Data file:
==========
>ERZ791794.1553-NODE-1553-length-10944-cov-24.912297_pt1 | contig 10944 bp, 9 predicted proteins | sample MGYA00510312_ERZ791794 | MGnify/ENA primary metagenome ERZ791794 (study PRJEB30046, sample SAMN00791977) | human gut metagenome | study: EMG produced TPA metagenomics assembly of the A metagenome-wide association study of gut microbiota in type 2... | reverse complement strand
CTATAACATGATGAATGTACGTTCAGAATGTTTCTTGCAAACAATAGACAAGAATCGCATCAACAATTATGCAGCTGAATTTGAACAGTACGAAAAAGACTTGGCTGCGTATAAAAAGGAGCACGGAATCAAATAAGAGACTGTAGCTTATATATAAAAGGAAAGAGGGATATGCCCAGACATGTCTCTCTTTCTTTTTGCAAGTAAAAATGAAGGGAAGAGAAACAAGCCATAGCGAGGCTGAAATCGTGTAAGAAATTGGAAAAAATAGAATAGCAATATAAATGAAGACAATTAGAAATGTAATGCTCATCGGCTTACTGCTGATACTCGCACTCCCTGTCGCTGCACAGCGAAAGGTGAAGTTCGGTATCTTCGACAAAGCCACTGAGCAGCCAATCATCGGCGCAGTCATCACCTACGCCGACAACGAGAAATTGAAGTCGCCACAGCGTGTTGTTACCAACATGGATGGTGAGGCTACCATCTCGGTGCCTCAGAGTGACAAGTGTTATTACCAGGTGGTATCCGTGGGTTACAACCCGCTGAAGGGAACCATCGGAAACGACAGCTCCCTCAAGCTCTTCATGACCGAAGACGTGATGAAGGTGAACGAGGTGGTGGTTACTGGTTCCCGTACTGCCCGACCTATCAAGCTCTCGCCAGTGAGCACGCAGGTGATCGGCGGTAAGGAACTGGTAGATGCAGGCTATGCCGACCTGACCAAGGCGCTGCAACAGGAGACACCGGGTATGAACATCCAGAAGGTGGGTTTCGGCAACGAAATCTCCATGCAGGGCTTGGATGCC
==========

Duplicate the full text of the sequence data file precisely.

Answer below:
>ERZ791794.1553-NODE-1553-length-10944-cov-24.912297_pt1 | contig 10944 bp, 9 predicted proteins | sample MGYA00510312_ERZ791794 | MGnify/ENA primary metagenome ERZ791794 (study PRJEB30046, sample SAMN00791977) | human gut metagenome | study: EMG produced TPA metagenomics assembly of the A metagenome-wide association study of gut microbiota in type 2... | reverse complement strand
CTATAACATGATGAATGTACGTTCAGAATGTTTCTTGCAAACAATAGACAAGAATCGCATCAACAATTATGCAGCTGAATTTGAACAGTACGAAAAAGACTTGGCTGCGTATAAAAAGGAGCACGGAATCAAATAAGAGACTGTAGCTTATATATAAAAGGAAAGAGGGATATGCCCAGACATGTCTCTCTTTCTTTTTGCAAGTAAAAATGAAGGGAAGAGAAACAAGCCATAGCGAGGCTGAAATCGTGTAAGAAATTGGAAAAAATAGAATAGCAATATAAATGAAGACAATTAGAAATGTAATGCTCATCGGCTTACTGCTGATACTCGCACTCCCTGTCGCTGCACAGCGAAAGGTGAAGTTCGGTATCTTCGACAAAGCCACTGAGCAGCCAATCATCGGCGCAGTCATCACCTACGCCGACAACGAGAAATTGAAGTCGCCACAGCGTGTTGTTACCAACATGGATGGTGAGGCTACCATCTCGGTGCCTCAGAGTGACAAGTGTTATTACCAGGTGGTATCCGTGGGTTACAACCCGCTGAAGGGAACCATCGGAAACGACAGCTCCCTCAAGCTCTTCATGACCGAAGACGTGATGAAGGTGAACGAGGTGGTGGTTACTGGTTCCCGTACTGCCCGACCTATCAAGCTCTCGCCAGTGAGCACGCAGGTGATCGGCGGTAAGGAACTGGTAGATGCAGGCTATGCCGACCTGACCAAGGCGCTGCAACAGGAGACACCGGGTATGAACATCCAGAAGGTGGGTTTCGGCAACGAAATCTCCATGCAGGGCTTGGATGCC